The densely wooded, 11-acre property, which sits behind several bustling shops just a stone’s throw away from Potomac Mills mall, belongs to a company named “Parsons Potomac Mills,” according to county records. State records show Ken Parsons, the owner of Parsons Farm near Bristow, is the company owner. He didn’t reply to multiple requests for comment on what might happen to his Telegraph Road property, or why he’s asked the homeless people living there to leave now, after many of them spent years making camp there.

“These are people in the toughest of tough places,” said Rich Garon, who volunteers with the Immanuel Anglican Church in Woodbridge and has worked with many of the camp’s residents over the years. “If there are opportunities for [Parsons] to get rid of the land, then it’s his land and so be it. It’s been a blessing that he’s let them stay there this long.”

Prince William County spokesman Jason Grant added that the county hasn’t asked Parsons to evict the residents, directing any questions about the decision to the landowner.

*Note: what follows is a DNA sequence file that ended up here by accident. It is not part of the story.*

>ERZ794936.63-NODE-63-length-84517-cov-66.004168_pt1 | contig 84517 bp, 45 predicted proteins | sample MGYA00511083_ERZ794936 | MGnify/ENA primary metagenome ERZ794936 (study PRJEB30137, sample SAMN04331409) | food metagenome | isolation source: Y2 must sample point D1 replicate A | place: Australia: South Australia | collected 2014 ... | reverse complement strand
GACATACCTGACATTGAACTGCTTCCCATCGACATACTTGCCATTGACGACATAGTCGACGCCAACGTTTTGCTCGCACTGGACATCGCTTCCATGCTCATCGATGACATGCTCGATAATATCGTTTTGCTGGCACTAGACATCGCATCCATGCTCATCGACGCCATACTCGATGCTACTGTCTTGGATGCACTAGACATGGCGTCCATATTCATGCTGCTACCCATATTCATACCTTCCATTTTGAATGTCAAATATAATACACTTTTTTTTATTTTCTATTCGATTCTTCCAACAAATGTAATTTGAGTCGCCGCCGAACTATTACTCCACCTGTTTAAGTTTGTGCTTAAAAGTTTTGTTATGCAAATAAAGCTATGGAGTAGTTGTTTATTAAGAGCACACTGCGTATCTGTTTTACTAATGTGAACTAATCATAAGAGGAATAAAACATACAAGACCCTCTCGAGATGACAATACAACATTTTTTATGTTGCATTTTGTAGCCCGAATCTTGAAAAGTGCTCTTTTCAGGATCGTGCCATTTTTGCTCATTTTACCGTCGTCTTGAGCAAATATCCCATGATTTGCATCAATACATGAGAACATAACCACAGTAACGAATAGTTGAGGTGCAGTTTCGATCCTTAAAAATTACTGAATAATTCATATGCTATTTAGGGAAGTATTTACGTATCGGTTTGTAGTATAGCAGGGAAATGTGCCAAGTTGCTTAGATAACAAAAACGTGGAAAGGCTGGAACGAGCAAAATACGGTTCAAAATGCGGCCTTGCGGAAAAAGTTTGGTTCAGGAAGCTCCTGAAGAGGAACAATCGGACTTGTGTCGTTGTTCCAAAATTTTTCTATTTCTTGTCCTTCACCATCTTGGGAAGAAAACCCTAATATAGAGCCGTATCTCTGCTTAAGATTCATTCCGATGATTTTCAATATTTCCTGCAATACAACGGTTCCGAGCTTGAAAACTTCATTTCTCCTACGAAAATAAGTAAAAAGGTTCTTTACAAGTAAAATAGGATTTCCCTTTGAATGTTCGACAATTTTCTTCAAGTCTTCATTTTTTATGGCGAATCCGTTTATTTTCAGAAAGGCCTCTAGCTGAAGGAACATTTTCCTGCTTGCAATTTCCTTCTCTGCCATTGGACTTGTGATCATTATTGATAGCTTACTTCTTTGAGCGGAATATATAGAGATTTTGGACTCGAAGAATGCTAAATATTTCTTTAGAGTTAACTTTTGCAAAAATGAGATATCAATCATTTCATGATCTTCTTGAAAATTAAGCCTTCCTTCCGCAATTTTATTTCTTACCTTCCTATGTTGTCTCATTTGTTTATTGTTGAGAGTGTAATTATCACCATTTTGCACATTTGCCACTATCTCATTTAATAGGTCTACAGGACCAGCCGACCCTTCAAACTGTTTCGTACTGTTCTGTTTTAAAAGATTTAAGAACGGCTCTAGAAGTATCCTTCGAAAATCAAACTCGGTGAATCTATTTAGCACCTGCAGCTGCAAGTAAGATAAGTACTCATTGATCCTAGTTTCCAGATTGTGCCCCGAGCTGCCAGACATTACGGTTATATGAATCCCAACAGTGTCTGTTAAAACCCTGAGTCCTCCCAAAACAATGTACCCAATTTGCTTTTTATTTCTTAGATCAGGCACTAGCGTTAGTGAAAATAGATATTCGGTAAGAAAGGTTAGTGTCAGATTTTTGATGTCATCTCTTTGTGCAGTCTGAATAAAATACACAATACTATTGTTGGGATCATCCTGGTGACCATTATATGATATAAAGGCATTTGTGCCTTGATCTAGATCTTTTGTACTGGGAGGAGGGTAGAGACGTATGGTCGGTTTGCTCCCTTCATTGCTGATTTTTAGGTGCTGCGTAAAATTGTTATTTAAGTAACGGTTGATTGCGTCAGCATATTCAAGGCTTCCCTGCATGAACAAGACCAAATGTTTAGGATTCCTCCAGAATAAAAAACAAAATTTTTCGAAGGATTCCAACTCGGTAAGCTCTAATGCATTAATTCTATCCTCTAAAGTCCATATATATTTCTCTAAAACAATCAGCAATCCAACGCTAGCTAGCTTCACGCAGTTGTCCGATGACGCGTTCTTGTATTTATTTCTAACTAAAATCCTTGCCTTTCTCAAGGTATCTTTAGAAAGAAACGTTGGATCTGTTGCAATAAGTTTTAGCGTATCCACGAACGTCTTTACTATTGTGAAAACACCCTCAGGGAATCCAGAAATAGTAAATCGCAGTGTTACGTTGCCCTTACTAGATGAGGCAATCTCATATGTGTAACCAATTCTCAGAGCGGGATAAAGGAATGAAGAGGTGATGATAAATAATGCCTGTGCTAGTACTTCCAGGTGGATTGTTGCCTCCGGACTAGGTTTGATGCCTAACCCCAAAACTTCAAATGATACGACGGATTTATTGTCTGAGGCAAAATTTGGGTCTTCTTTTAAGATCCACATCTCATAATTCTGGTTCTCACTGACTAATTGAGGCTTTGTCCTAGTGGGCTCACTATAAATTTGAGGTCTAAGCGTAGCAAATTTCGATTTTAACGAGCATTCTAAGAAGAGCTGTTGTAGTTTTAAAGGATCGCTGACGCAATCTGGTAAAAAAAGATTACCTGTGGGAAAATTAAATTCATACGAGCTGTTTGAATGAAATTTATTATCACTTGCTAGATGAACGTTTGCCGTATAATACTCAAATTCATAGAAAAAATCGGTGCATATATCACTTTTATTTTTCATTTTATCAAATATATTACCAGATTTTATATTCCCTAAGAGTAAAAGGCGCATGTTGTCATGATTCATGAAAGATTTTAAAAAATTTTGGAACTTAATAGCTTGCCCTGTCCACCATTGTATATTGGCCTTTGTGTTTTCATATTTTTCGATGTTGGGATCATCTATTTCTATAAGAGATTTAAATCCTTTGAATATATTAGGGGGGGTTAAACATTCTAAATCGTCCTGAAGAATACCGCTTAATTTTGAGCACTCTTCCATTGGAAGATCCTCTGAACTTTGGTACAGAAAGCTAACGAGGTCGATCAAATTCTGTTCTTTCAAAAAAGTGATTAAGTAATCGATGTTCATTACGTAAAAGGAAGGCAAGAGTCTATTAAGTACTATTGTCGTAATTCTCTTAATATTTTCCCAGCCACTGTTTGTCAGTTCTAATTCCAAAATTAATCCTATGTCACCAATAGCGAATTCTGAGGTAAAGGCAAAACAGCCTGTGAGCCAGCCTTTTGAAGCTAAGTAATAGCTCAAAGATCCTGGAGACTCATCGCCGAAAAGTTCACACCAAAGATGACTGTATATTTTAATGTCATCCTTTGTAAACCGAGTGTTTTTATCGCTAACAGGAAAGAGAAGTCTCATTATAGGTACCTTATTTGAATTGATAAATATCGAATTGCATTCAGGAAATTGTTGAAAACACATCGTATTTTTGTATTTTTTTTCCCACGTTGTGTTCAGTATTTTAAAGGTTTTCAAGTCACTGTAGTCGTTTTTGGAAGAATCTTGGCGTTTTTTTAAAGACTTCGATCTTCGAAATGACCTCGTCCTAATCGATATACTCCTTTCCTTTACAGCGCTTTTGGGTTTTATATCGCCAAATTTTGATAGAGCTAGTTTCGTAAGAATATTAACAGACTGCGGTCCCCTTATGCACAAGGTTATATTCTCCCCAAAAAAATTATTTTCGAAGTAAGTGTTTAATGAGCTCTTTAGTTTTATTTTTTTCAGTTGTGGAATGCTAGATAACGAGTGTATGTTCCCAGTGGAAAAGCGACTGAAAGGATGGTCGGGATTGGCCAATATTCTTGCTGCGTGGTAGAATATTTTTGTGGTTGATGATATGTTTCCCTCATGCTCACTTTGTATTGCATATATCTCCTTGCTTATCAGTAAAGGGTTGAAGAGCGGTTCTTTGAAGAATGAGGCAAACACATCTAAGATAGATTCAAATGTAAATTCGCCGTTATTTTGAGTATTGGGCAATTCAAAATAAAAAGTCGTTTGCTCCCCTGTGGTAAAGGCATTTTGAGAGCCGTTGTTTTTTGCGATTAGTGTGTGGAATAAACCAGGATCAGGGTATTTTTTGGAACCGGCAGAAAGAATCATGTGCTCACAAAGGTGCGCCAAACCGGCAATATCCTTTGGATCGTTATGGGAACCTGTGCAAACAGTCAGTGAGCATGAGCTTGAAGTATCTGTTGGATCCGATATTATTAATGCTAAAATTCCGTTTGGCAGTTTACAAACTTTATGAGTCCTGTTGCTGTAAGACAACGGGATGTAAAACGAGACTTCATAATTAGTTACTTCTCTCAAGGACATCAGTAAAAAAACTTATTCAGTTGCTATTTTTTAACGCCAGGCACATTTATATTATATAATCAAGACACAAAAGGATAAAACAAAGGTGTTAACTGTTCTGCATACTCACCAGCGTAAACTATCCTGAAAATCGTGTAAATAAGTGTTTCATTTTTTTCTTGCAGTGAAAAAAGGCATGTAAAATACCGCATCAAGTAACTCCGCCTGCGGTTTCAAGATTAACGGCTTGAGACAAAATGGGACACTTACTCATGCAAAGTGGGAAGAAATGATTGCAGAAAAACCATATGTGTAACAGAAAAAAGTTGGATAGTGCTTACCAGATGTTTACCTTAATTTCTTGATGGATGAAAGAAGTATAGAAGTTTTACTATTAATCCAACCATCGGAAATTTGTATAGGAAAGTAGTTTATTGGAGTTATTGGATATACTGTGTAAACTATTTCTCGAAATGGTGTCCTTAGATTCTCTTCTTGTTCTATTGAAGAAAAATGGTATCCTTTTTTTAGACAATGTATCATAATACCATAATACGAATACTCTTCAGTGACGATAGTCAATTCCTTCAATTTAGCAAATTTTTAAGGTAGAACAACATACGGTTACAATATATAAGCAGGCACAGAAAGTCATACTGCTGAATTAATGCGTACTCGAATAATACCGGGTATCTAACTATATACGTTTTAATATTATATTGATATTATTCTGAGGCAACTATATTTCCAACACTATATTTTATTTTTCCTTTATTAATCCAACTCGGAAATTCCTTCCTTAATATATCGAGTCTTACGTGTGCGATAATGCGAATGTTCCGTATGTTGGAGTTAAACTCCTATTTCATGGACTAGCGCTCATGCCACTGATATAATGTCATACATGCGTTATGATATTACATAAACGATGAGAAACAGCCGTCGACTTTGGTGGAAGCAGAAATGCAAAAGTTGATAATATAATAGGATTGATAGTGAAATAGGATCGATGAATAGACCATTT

County records don’t show any indications Parsons has sold the property or recently applied for new permits for the site.

Frank Odonkor would like to see his mother and brothers in his native Ghana, but he lost his passport. ALEX KOMA | INSIDENOVA

John Loftus, the sites and building manager for the Virginia Economic Development Partnership, says his agency once listed the land on its database of available land to attract prospective buyers, with an asking price of $3.7 million.

Yet Loftus says the site hasn’t been listed publicly since September 2016, and Manassas realtor Terry Caniford (once listed as a contact for the property) says he hasn’t tried to sell the land for at least the last seven years.

Accordingly, with little evidence suggesting the property has been sold or otherwise targeted for redevelopment, the 30 to 50 people living there are facing an eviction date without much in the way of an explanation.

“It’s stressful, because we have such limited time,” said Orlando, a man who’s lived on the property with his wife for the last year and a half. He declined to give his last name, over fears that his family would be embarrassed by his homelessness. “It’s just constantly wondering, ‘Where are we going?’”